The ancient Normans
that arrived in England
following the Conquest of 1066 are the initial ancestors from which the many generations of the Fulghown family have grown. The name Fulghown was given to a member of the family who was a person who had a limp, or a malformed leg.
The name was originally derived from the Old French fol,
which means foolish,
which means leg.
Such names are often attributed to people in jest. A broad and miscellaneous class of surnames, nicknames often referred or alluded to a physical feature. Unfortunately, on some occasions the tradition emphasized a physical deformity or injury in a way that would be considered cruel today, however, at the time this practice was meant only to identify a person by a distinguishing characteristic.
Early Origins of the Fulghown family
The surname Fulghown was first found in Derbyshire
where by the early 11th and 12th centuries the name was already well established in the Peak District and was one of the marauding families of the East Cheshire
forests which were controlled by Sir George Vernon, known as the 'King of the Peak'. In the 13th century Sir Thomas Foljambe was Bailiff of the High Peak. These Cheshire
families provided the core of Knights and fighting men for the wars in France during that time. Foulsham is a village and civil parish in Norfolk
that dates back to the Domesday Book
where it was listed as Folsham and literally meant "farmstead of a man called Fugol" from the Old English personal name
+ ham. CITATION[CLOSE]
Mills, A.D., Dictionary of English Place-Names. Oxford: Oxford University Press, 1991. Print. (ISBN 0-19-869156-4)
The village gave its name to a family of Puritan dissidents who fled England
to America to settle in Hingham, Massachusetts, where they frequently changed their name to Folsom.
Early History of the Fulghown family
This web page shows only a small excerpt of our Fulghown research.Another 171 words (12 lines of text) covering the years 162 and 1622 are included under the topic Early Fulghown History in all our PDF Extended History products and printed products wherever possible.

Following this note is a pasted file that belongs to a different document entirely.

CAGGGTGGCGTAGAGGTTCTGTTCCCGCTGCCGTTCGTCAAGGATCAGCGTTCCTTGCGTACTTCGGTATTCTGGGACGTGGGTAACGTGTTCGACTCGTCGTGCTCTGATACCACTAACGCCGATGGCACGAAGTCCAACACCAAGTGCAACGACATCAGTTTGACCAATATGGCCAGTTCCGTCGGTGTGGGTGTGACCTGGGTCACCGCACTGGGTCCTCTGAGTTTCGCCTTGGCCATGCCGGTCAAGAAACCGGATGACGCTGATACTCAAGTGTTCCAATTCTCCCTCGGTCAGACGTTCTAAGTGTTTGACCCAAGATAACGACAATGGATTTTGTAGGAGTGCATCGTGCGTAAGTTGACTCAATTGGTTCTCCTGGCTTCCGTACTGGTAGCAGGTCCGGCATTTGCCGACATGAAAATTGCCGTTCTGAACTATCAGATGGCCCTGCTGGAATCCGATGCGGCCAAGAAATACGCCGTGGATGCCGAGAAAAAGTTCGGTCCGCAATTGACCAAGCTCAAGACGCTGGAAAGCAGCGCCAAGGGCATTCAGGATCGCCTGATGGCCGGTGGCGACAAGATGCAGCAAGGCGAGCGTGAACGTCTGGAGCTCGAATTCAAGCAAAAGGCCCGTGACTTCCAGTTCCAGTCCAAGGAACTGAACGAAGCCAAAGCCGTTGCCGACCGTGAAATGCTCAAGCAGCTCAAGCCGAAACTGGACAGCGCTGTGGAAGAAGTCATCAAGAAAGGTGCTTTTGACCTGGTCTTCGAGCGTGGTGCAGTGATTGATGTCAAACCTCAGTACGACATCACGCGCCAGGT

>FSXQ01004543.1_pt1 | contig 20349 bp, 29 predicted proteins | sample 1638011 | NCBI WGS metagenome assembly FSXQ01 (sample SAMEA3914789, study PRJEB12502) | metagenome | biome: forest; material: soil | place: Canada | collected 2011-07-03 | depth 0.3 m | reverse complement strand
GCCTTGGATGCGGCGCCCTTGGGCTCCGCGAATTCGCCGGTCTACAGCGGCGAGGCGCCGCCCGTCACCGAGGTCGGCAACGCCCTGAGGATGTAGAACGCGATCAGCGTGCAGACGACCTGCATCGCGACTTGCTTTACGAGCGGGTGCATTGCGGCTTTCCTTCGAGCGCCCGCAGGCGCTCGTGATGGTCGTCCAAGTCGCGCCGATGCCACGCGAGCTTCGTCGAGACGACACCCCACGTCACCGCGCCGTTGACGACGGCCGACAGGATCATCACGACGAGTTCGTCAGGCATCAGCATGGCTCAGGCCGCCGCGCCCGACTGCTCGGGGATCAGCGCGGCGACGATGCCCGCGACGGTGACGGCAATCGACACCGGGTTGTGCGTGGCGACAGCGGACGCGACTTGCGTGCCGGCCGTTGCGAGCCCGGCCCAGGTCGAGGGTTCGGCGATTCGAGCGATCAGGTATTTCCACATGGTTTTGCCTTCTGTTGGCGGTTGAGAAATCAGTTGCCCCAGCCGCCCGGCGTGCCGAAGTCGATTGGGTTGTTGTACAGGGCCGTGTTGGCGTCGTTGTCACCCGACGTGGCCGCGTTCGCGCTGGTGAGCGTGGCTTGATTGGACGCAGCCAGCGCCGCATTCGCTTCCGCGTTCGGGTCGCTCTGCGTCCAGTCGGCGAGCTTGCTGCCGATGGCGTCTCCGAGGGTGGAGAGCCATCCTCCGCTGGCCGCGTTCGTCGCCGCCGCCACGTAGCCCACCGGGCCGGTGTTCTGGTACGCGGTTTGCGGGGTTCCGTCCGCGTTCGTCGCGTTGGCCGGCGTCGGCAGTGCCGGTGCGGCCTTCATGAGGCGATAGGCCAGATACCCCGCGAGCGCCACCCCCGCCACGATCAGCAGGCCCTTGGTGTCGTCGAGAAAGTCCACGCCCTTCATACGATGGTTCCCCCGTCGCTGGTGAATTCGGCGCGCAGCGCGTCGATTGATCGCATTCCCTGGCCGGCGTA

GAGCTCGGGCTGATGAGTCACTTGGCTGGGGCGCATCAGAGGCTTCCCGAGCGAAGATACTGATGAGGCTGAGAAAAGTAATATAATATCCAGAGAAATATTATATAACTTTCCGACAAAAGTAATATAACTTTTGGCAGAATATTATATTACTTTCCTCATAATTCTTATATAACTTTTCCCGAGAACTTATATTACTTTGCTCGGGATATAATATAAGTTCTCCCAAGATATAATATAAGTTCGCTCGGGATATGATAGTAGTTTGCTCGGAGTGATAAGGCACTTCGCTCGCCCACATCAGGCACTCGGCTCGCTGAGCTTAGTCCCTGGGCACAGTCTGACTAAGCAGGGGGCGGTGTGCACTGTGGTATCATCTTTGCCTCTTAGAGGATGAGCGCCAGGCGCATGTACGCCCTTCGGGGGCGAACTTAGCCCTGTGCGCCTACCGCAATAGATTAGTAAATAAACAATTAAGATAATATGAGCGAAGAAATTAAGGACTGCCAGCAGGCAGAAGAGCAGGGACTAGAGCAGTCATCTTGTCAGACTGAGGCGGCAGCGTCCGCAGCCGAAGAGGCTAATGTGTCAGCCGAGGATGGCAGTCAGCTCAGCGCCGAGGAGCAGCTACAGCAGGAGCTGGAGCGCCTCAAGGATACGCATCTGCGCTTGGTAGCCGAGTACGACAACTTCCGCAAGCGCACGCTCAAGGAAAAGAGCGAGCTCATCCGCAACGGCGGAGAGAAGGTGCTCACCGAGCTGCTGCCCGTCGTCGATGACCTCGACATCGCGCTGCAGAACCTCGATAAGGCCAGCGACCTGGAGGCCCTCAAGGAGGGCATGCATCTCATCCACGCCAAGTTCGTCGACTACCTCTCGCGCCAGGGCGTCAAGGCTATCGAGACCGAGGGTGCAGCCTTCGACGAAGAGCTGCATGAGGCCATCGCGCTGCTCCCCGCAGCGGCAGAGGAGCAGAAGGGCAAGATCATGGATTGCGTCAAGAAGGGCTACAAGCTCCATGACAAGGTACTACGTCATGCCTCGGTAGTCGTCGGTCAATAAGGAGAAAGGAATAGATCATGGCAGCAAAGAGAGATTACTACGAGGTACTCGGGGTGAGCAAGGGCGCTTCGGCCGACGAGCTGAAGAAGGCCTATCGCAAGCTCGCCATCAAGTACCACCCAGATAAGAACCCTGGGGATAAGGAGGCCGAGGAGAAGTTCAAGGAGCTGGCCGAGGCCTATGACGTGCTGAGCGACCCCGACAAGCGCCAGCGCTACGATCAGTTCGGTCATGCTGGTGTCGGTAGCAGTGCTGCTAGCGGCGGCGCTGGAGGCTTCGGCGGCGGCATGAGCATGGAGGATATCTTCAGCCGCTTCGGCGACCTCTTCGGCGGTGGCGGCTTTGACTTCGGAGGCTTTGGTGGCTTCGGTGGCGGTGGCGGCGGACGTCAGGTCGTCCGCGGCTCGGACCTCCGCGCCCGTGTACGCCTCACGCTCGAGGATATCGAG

Fulghown Spelling Variations
Before English spelling was standardized a few hundred
years ago, spelling variations
of names were a common occurrence. Elements of Latin, Norman French and other languages became incorporated into English throughout the Middle Ages, and name spellings changed even among the literate. The variations of the surname Fulghown include Foljambe, Foljambes, Folgambe, Folgambes, Folyambe, Folyambes, Fuljame, Fuljames, Fulgambe, Fulgambes, Fulljames, Fullgames, Folljames, Foliambe, Fuliambe, Foliam, Fuliam, Foliams and many more.
Early Notables of the Fulghown family (pre 1700)
More information is included under the topic Early Fulghown Notables in all our PDF Extended History products
and printed products wherever possible.
Migration of the Fulghown family to the New World and Oceana
at this time, the uncertainty of the political and religious environment of the time caused many families to board ships for distant British colonies in the hopes of finding land and opportunity, and escaping persecution. The voyages were expensive, crowded, and difficult, though, and many arrived in North America sick, starved, and destitute. Those who did make it, however, were greeted with greater opportunities and freedoms that they could have experienced at home. Many of those families went on to make important contributions to the young nations in which they settled. Early immigration records have shown some of the first Fulghowns to arrive on North American shores: William Foliam who landed in North America in 1763; William Foljambe, who was naturalized in Allegheny Co. PA in 1854.